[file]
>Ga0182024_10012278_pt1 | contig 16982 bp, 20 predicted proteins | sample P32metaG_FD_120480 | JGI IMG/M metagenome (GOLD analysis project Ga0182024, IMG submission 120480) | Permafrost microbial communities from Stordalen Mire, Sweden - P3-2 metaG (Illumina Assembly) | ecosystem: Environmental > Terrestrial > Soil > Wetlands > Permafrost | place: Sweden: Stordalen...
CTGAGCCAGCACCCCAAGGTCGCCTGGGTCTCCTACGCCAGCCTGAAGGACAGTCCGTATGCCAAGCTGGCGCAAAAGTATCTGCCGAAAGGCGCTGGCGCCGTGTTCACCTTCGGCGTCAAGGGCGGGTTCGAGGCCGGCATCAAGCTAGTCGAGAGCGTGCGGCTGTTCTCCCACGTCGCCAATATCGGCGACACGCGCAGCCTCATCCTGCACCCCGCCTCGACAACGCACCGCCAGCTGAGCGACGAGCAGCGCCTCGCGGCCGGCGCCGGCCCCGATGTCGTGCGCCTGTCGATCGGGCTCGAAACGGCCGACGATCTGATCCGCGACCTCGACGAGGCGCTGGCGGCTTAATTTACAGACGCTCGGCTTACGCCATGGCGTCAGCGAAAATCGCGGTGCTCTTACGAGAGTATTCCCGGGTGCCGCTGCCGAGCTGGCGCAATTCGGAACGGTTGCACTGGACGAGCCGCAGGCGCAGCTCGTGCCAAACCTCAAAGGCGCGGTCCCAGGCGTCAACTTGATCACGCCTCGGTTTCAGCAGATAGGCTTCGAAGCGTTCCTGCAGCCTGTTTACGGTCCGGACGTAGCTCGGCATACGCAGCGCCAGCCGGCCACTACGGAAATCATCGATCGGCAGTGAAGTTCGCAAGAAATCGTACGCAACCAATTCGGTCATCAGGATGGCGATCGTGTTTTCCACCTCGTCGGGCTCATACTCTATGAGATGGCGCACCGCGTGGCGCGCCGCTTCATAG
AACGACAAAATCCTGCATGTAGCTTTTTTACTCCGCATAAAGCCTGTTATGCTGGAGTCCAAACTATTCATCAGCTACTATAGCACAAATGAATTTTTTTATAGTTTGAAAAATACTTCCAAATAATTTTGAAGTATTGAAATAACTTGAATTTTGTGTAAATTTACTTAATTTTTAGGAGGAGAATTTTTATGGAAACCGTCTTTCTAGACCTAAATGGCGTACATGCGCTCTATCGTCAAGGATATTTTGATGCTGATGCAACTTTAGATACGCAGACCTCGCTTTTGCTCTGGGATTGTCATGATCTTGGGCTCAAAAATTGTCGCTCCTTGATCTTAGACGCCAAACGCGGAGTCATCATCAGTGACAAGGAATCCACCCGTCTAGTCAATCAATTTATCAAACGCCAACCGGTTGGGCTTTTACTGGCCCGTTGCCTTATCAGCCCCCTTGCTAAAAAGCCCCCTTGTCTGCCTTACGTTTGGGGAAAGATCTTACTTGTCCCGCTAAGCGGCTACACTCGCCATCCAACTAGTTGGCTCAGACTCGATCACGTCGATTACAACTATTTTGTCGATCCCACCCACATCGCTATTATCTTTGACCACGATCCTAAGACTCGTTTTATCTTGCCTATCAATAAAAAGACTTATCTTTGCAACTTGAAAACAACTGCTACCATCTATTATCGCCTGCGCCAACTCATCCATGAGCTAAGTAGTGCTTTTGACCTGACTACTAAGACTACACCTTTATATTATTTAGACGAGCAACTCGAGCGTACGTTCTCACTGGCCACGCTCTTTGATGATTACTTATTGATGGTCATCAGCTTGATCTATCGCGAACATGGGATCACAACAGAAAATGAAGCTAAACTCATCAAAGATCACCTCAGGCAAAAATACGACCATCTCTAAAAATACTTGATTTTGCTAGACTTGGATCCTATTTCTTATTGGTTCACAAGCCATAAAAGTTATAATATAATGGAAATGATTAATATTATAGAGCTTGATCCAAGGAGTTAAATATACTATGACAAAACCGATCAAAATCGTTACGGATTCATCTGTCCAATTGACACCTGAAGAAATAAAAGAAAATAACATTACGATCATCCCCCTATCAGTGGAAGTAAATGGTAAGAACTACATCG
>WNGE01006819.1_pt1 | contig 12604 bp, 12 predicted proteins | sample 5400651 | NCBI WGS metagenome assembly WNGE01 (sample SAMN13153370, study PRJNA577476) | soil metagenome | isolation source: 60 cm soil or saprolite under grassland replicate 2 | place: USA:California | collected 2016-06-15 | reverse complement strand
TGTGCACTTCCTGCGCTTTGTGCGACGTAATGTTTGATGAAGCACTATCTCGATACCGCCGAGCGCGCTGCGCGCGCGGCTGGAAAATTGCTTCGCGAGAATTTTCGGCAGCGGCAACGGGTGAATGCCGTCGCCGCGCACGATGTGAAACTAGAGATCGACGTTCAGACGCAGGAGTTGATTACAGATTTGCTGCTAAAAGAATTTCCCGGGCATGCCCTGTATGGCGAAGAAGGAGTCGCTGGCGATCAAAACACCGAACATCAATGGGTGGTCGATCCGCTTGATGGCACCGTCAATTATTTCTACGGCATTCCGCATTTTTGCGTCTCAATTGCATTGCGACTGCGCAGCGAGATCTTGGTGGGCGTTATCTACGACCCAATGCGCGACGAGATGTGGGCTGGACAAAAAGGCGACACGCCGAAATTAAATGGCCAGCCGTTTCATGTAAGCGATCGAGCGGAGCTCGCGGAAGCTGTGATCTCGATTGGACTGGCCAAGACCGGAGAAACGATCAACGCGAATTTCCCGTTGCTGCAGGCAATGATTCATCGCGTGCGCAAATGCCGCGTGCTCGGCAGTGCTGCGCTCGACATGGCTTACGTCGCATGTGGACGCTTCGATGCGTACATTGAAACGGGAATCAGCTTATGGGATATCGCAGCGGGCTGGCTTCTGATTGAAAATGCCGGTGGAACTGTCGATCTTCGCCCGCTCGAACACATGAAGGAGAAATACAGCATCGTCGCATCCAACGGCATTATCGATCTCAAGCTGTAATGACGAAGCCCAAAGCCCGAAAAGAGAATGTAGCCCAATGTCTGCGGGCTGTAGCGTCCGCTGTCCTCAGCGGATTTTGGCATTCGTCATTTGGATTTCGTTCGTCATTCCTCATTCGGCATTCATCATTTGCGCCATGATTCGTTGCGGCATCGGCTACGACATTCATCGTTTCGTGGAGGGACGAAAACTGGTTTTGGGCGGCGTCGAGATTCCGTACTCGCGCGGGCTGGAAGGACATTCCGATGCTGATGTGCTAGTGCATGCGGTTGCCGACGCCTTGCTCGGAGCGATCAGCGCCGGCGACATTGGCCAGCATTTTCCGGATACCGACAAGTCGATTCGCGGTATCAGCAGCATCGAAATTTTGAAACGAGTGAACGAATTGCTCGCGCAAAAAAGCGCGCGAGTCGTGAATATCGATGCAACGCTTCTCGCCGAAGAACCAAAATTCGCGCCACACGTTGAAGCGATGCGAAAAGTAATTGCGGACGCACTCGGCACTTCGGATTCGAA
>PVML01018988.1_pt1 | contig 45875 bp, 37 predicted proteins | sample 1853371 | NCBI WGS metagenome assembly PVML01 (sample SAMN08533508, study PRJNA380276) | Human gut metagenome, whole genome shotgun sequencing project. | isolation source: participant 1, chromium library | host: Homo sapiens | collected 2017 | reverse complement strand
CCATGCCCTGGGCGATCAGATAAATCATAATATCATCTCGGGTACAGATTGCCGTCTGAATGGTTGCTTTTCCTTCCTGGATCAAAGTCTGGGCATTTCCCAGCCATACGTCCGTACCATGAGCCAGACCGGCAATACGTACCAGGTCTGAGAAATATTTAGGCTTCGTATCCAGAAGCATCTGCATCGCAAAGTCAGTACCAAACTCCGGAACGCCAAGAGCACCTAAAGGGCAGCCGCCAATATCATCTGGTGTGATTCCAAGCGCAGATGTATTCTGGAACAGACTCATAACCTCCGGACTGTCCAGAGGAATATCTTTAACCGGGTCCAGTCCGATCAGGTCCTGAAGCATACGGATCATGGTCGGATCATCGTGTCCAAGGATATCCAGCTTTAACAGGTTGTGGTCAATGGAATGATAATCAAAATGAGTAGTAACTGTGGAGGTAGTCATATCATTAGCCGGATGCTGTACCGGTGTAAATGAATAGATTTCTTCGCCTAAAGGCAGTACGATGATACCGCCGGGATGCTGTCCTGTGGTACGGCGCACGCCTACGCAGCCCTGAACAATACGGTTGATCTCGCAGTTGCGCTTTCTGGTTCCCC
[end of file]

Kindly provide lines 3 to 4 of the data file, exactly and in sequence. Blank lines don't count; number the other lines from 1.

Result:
AACGACAAAATCCTGCATGTAGCTTTTTTACTCCGCATAAAGCCTGTTATGCTGGAGTCCAAACTATTCATCAGCTACTATAGCACAAATGAATTTTTTTATAGTTTGAAAAATACTTCCAAATAATTTTGAAGTATTGAAATAACTTGAATTTTGTGTAAATTTACTTAATTTTTAGGAGGAGAATTTTTATGGAAACCGTCTTTCTAGACCTAAATGGCGTACATGCGCTCTATCGTCAAGGATATTTTGATGCTGATGCAACTTTAGATACGCAGACCTCGCTTTTGCTCTGGGATTGTCATGATCTTGGGCTCAAAAATTGTCGCTCCTTGATCTTAGACGCCAAACGCGGAGTCATCATCAGTGACAAGGAATCCACCCGTCTAGTCAATCAATTTATCAAACGCCAACCGGTTGGGCTTTTACTGGCCCGTTGCCTTATCAGCCCCCTTGCTAAAAAGCCCCCTTGTCTGCCTTACGTTTGGGGAAAGATCTTACTTGTCCCGCTAAGCGGCTACACTCGCCATCCAACTAGTTGGCTCAGACTCGATCACGTCGATTACAACTATTTTGTCGATCCCACCCACATCGCTATTATCTTTGACCACGATCCTAAGACTCGTTTTATCTTGCCTATCAATAAAAAGACTTATCTTTGCAACTTGAAAACAACTGCTACCATCTATTATCGCCTGCGCCAACTCATCCATGAGCTAAGTAGTGCTTTTGACCTGACTACTAAGACTACACCTTTATATTATTTAGACGAGCAACTCGAGCGTACGTTCTCACTGGCCACGCTCTTTGATGATTACTTATTGATGGTCATCAGCTTGATCTATCGCGAACATGGGATCACAACAGAAAATGAAGCTAAACTCATCAAAGATCACCTCAGGCAAAAATACGACCATCTCTAAAAATACTTGATTTTGCTAGACTTGGATCCTATTTCTTATTGGTTCACAAGCCATAAAAGTTATAATATAATGGAAATGATTAATATTATAGAGCTTGATCCAAGGAGTTAAATATACTATGACAAAACCGATCAAAATCGTTACGGATTCATCTGTCCAATTGACACCTGAAGAAATAAAAGAAAATAACATTACGATCATCCCCCTATCAGTGGAAGTAAATGGTAAGAACTACATCG
>WNGE01006819.1_pt1 | contig 12604 bp, 12 predicted proteins | sample 5400651 | NCBI WGS metagenome assembly WNGE01 (sample SAMN13153370, study PRJNA577476) | soil metagenome | isolation source: 60 cm soil or saprolite under grassland replicate 2 | place: USA:California | collected 2016-06-15 | reverse complement strand